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Mobilizing Political Traditions: We Want Justice, Not Charity

  • Chien-hui Li
Chapter
Part of the The Palgrave Macmillan Animal Ethics Series book series (PMAES)

Abstract

This chapter shows that, while there was no consensus among secularists and socialists regarding the animal cause, during the progressive fin de siècle period, numerous freethinkers, socialists, and suffragists joined the animal defense movement and employed radical concepts, rhetoric, critiques and tactics, to challenge conventional politics of the animal defense movement. For example, they proposed consistent principles of “humanitarianism” and “animal rights” in reaction to the mainstream movement’s conservative ideologies, with all their inconsistencies and social bias. The political language of the day, involving notions such as “justice” and “rights” with radical connotations, was consciously adopted to replace or supplement the pious language of “mercy” and “kindness” to animals. New campaigns that further challenged humans’ exploitation of animals, in practices such as hunting and meat-eating, also surfaced. Inspired by the increasingly bold tactics adopted in the progressive fin de siècle era, a substantial section of the movement even resorted to campaigning methods such as undercover investigations, media exposure, giant poster displays, shop propaganda, and open-air demonstrations that the movement had previously shunned. With such wide-ranging mobilization of oppositional political resources and their recreated uses, the movement’s radical fringe not only helped to transform the movement in terms of its ideology, objectives, and tactics, but also sustained it in its second century of operation as it struggled to keep pace with the progressive currents of the new age.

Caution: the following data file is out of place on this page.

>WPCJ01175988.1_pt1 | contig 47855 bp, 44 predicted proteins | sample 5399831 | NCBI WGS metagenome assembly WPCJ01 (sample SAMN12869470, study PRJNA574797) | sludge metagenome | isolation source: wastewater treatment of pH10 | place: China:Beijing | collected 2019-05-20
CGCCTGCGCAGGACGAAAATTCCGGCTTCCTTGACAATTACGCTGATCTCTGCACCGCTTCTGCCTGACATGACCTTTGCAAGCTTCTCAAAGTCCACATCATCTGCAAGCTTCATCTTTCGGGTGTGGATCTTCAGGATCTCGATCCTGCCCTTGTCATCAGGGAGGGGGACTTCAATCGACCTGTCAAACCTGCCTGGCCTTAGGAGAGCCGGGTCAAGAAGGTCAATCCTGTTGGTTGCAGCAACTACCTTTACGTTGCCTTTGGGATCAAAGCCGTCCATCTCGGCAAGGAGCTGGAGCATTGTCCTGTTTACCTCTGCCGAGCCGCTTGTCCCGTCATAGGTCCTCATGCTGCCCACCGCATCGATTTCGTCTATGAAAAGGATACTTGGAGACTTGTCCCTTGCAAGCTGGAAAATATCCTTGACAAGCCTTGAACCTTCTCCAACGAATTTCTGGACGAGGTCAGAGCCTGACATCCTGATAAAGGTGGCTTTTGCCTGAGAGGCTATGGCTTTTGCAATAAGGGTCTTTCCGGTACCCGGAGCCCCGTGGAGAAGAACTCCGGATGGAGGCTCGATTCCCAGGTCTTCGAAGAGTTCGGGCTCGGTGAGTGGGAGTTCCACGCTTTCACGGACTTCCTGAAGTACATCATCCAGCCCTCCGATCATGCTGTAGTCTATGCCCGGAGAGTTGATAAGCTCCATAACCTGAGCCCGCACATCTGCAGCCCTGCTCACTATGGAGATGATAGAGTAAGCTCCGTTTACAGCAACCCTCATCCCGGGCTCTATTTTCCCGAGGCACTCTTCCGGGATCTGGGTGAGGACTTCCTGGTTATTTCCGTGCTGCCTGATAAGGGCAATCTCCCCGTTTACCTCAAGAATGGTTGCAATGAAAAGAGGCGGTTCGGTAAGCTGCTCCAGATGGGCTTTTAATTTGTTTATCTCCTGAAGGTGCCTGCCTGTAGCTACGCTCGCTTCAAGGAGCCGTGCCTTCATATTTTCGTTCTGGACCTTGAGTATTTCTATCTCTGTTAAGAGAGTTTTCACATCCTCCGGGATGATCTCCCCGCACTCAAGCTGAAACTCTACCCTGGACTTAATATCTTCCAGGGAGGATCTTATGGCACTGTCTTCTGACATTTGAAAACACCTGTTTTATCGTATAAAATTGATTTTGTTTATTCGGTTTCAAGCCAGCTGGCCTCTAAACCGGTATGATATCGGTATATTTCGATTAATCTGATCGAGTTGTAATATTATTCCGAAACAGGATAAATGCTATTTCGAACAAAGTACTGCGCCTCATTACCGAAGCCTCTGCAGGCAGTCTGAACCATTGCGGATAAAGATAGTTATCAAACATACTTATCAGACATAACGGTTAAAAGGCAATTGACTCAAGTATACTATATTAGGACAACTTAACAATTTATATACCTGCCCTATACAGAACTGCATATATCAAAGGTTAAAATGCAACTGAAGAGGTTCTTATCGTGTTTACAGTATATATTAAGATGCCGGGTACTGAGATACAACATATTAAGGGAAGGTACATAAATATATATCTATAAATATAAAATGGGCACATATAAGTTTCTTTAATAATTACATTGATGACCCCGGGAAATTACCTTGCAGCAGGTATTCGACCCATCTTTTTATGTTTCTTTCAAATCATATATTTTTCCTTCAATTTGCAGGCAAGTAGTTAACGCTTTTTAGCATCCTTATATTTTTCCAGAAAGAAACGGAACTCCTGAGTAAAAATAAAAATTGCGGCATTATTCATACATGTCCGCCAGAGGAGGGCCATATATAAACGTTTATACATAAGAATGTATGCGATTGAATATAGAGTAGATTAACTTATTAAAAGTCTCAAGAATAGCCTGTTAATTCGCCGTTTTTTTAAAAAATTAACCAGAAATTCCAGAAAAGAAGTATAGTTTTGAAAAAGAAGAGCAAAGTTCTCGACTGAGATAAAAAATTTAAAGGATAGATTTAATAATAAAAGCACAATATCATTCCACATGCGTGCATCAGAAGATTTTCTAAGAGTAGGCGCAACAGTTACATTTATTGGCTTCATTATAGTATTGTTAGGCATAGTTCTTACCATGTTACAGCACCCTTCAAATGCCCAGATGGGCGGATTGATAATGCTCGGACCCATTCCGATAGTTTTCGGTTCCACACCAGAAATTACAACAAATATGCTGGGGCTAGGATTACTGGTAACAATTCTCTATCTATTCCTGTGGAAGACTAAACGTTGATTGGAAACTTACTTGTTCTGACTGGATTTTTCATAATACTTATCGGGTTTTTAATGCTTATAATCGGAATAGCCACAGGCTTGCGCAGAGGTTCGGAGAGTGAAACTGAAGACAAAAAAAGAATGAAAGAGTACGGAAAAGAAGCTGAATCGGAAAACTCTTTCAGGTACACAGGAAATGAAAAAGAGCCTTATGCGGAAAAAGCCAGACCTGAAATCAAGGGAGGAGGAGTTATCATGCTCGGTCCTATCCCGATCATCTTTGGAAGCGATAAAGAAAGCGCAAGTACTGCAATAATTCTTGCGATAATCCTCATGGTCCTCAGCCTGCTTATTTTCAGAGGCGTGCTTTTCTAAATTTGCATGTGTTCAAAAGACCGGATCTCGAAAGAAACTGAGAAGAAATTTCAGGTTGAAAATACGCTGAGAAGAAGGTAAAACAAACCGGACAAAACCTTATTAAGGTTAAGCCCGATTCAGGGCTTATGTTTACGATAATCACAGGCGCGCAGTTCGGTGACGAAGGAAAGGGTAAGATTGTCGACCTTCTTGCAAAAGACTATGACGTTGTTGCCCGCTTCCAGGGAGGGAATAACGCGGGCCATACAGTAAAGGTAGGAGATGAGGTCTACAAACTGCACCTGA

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Authors and Affiliations

  • Chien-hui Li
    • 1
  1. 1.National Cheng Kung UniversityTainanTaiwan

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